wild fire in residential area

According to statistics compiled by the National Interagency Coordination Center (NICC), from 2011 to 2020 there were an average of 62,805 wildfires each year in the US, impacting an average of 7.5 million acres of land. In 2021 so far we have seen greater than 34,000 wildfires across 23.3 million acres.

Wildfires can occur far from densely populated areas, but the impact on air quality as a result of smoke is significant, even far from the site of the fires, as we’ve seen this summer. And, it’s not only outdoor air that is affected – our indoor air isn’t immune to the impacts from wildfire smoke since outdoor air naturally makes its way inside our homes and buildings.

Wildfire smoke is a relative smorgasbord of compounds that are detrimental to human health – from carbon dioxide, carbon monoxide and nitrogen oxides to particulate matter (PM) of varying sizes. PM 2.5 – or particulate matter with a diameter of 2.5 microns or less – is specifically dangerous because it can enter the human bloodstream through our lungs.  A recent study from Harvard University also noted that exposure to elevated levels of fine particle pollution from wildfires may have led to more COVID cases.

So how do we protect ourselves from this mostly invisible threat?

Under normal conditions it is generally a rule of thumb that the outdoor air is cleaner than that indoors. We promote the benefits of bringing as much outdoor air inside as possible because of the resulting health benefits. However, when the outside air is polluted by wildfire smoke, we no longer want it inside. Typically, source control is the number one priority, followed by dilution and filtration. In the case of a wildfire, until it’s stopped at the source, you can’t dilute that air very well, and so the last line of defense is filtration.

Using the best filtration you can is paramount, and the higher the Minimum Efficiency Reporting Value (MERV) rating you use, the better job it will do of removing the particles you’re concerned about – the ones you can see, the ones you can’t, and also the ones you can smell. MERV 13 or higher is recommended to deal with PM 2.5; however, the challenge is that most HVAC systems are not designed to take filters of this grade. Most HVAC systems, in fact, were not designed to be air cleaners and instead their primary role has been air flow, temperature and humidity control.

That is not to say that an HVAC system doesn’t have a role to play – but they are only effective when running and air is passing through the filters. In most homes, businesses and buildings, HVAC systems only activate when temperature or humidity adjustments are required, but by running them constantly – even with a MERV 8 filter – they can effectively remove a percentage of the unwanted particles in the air as it passes repeatedly through the system.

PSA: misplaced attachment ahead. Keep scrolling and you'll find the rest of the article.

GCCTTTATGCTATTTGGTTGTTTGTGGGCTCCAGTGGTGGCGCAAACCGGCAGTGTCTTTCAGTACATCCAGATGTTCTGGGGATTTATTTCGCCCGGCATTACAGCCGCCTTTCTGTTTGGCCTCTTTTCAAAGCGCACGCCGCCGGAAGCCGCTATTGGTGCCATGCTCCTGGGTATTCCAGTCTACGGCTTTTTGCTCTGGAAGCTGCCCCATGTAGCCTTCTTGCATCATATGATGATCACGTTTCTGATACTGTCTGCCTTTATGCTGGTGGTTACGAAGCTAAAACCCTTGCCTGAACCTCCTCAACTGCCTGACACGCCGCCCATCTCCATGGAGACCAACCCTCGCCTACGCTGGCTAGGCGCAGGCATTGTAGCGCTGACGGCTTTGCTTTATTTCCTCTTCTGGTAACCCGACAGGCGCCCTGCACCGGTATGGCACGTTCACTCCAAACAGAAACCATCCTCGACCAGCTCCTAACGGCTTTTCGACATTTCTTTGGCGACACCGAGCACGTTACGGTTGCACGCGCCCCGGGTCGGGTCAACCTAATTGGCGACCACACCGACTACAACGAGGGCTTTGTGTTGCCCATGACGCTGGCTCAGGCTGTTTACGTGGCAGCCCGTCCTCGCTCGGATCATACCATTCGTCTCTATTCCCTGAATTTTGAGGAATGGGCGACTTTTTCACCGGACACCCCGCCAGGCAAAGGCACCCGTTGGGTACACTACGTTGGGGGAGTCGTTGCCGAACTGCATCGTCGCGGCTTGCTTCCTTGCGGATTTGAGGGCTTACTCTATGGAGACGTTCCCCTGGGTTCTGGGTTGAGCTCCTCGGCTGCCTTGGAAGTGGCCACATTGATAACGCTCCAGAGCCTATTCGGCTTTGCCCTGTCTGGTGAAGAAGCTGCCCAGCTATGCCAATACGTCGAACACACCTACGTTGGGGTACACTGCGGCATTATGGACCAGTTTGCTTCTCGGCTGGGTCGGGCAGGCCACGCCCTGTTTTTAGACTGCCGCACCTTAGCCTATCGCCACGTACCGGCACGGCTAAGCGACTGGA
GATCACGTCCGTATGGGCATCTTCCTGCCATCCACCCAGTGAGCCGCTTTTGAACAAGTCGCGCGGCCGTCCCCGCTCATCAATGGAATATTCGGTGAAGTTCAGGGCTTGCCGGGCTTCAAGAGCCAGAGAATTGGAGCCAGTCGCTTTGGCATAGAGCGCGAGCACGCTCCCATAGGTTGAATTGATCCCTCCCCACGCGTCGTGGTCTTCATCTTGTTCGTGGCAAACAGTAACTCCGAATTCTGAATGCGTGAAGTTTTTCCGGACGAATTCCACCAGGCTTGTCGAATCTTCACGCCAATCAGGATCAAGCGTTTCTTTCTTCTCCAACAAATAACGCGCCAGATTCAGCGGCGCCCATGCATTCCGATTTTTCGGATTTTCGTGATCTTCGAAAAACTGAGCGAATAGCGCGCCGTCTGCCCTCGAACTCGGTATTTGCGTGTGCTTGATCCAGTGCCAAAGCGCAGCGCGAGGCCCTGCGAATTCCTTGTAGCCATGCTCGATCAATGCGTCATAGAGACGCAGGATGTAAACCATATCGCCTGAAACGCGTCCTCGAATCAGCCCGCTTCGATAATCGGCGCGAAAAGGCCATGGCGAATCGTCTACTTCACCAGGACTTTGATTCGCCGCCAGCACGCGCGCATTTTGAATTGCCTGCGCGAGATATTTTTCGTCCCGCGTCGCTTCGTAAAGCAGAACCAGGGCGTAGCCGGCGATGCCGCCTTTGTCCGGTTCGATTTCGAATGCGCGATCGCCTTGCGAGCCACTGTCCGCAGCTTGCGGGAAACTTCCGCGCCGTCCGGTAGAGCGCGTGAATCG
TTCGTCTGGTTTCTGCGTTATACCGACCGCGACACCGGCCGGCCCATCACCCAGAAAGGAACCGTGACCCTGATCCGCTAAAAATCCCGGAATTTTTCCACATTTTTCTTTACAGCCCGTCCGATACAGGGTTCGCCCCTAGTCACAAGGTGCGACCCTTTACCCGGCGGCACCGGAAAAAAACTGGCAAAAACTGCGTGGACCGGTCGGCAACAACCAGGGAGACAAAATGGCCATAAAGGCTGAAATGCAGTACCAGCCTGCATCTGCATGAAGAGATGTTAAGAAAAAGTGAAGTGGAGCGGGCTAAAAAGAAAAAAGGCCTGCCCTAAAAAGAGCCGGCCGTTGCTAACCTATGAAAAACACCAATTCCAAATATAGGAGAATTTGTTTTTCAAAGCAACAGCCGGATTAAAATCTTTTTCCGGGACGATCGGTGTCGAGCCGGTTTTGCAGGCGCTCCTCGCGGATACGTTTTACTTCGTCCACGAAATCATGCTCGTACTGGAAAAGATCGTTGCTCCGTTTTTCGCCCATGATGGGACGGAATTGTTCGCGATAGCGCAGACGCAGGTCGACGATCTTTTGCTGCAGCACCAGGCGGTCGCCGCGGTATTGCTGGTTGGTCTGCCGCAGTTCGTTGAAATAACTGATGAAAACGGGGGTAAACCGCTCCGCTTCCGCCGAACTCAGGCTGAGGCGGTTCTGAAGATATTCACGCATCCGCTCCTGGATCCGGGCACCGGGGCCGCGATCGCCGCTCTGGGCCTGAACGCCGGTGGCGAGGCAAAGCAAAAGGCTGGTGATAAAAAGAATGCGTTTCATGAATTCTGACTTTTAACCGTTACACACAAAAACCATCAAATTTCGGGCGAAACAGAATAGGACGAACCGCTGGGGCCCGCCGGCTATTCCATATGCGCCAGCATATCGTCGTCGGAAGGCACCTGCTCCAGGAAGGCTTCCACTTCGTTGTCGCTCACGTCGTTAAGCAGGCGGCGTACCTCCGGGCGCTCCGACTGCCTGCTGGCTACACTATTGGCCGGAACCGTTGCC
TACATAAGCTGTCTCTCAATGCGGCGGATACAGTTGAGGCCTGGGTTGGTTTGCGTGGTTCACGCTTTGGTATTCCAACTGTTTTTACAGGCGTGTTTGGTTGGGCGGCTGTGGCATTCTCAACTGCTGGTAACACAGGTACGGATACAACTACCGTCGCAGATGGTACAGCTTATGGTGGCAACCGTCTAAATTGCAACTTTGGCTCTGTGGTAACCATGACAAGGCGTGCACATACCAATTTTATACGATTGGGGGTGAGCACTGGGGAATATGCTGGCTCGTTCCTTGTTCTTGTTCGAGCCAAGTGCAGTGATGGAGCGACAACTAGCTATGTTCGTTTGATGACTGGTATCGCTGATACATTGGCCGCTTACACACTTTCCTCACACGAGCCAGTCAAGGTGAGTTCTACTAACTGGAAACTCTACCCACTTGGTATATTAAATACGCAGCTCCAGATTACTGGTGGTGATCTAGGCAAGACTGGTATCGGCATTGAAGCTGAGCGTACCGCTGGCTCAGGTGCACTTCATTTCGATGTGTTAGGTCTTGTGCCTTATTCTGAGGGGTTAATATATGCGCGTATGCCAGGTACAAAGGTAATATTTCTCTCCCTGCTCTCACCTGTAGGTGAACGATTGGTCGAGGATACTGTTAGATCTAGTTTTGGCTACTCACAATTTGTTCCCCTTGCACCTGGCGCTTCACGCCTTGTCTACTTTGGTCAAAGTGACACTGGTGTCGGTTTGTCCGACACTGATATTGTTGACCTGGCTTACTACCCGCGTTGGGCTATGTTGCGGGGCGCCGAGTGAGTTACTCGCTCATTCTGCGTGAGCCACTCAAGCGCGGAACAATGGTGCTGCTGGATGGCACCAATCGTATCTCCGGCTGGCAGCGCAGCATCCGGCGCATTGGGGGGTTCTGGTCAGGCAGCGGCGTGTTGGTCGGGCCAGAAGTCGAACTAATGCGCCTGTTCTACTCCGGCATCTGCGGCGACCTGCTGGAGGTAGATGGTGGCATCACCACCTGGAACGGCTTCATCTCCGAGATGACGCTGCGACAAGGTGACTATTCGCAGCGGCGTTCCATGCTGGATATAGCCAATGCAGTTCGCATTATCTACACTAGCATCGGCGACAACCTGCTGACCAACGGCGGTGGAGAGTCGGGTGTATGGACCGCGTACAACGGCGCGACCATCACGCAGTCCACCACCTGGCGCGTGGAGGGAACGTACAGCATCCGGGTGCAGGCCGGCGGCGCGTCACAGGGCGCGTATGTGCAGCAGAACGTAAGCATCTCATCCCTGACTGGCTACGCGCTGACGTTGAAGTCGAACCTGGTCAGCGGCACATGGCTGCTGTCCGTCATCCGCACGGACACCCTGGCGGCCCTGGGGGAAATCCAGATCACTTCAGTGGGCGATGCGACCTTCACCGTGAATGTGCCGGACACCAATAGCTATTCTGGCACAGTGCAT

The Indoor Air Hygiene Institute recommends engaging with an expert to learn more about what can be done to mitigate the impacts of a wildfire in your indoor space. Understanding is the key, as only then can building and facility managers formulate the right plan for their space and act with the proper technology.

The tide is turning toward awareness

The pandemic has firmly shone a light on the importance of filtration and this focus is helpful as a mitigation strategy for wildfire too. The filters needed to prevent the spread of COVID-19 are the same filters that are effective against the PM2.5 generated from wildfires.

Schools, daycares and universities located in areas impacted by wildfire smoke are now facing dual challenges in trying to keep employees and students safe from COVID-19 as well as wildfire smoke. It’s especially concerning for schools that do not have central air conditioning, and therefore no filtration, as they prepare to open for the school year. While schools can normally open windows to increase ventilation, when wildfire smoke is nearby it can be dangerous and lead to poor health outcomes. Portable air scrubbers should be used in these circumstances to remove the harmful particles from the air.

Ultimately, it is becoming imperative that building managers monitor indoor air quality regularly, and especially during events such wildfires. We are shifting towards technology and sensors that can provide more than just a snapshot in time of our indoor air quality, and the Institute is doing everything it can to raise awareness of the importance of evaluation, consistent monitoring, and a proactive approach to mitigation. Whatever the outside elements may be, buildings need to be resilient enough to protect the occupants inside. To formulate a plan is essential, and you need an expert to point you in the right direction.To learn how The Institute can help you evaluate and protect your indoor air hygiene, contact us at [email protected]

poor air quaility costs $10 billion per year

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